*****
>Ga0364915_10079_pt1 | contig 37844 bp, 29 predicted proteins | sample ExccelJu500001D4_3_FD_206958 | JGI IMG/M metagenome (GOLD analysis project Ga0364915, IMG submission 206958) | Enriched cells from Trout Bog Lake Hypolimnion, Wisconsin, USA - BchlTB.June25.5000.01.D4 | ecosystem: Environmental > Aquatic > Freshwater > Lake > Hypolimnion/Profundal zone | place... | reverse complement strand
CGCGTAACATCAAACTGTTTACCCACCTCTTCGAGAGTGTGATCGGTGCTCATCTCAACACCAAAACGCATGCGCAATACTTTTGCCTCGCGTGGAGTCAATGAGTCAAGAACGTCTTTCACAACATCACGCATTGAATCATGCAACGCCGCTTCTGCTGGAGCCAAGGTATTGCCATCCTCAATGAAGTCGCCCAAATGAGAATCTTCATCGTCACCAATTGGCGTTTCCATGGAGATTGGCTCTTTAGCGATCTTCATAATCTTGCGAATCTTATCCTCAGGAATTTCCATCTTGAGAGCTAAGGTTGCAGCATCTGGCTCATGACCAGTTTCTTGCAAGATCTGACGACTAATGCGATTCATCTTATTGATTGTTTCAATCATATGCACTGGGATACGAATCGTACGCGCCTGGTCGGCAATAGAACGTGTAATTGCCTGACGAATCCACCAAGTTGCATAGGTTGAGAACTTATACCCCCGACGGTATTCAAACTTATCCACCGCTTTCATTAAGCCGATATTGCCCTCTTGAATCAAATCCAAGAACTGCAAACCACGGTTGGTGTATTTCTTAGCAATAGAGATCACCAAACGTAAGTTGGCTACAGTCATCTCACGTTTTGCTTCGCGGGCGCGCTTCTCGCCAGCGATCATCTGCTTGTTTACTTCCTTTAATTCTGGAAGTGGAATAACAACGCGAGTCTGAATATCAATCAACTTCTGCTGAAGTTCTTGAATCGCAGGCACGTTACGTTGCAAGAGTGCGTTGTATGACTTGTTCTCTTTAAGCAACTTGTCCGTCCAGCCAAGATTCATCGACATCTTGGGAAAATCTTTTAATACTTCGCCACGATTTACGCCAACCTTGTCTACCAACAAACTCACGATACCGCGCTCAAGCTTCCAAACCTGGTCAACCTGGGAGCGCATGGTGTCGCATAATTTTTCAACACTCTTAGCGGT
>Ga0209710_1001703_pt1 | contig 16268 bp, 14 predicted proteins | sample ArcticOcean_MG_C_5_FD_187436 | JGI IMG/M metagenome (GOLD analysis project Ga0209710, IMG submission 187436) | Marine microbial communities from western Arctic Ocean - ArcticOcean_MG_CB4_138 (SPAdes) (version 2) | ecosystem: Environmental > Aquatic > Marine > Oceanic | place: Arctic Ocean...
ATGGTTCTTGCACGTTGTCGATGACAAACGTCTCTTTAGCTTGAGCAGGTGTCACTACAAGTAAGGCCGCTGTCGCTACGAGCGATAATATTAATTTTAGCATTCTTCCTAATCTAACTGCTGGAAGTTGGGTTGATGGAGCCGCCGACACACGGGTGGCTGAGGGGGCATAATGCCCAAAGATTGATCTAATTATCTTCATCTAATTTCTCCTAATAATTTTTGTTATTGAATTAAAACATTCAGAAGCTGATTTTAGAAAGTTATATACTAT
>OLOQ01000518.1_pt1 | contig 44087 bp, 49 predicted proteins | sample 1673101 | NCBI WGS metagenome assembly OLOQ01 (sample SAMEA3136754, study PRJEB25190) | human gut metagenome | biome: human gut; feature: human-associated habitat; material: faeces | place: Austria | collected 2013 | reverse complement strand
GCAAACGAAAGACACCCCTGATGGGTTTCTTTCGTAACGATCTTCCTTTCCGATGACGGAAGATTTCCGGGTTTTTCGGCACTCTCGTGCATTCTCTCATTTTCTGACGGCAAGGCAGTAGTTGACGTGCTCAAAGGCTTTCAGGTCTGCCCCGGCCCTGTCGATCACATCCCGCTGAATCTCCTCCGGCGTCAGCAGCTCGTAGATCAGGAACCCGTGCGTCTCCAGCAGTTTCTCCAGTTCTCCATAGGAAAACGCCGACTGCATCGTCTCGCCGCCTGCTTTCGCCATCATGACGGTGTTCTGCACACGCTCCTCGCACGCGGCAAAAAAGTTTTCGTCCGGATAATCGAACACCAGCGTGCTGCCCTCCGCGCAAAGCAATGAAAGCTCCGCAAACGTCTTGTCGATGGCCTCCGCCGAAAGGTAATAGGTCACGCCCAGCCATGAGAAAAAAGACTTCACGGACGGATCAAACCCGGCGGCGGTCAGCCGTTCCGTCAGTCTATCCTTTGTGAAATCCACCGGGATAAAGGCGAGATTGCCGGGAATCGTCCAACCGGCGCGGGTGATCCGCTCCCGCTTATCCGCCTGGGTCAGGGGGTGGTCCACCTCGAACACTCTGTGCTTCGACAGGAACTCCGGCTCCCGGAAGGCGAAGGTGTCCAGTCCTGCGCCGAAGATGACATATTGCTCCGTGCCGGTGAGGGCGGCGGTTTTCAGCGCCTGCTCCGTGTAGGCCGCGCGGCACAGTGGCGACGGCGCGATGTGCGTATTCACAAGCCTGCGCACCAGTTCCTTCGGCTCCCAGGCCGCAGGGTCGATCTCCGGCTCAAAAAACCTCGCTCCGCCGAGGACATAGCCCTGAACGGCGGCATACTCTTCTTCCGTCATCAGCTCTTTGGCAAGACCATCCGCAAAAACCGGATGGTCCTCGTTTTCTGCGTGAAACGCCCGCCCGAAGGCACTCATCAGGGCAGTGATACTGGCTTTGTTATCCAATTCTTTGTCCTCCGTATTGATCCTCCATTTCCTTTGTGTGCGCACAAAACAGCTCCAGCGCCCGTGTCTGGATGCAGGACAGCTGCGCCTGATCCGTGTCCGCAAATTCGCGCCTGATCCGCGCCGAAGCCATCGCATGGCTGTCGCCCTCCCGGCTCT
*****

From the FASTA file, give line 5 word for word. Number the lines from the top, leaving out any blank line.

>OLOQ01000518.1_pt1 | contig 44087 bp, 49 predicted proteins | sample 1673101 | NCBI WGS metagenome assembly OLOQ01 (sample SAMEA3136754, study PRJEB25190) | human gut metagenome | biome: human gut; feature: human-associated habitat; material: faeces | place: Austria | collected 2013 | reverse complement strand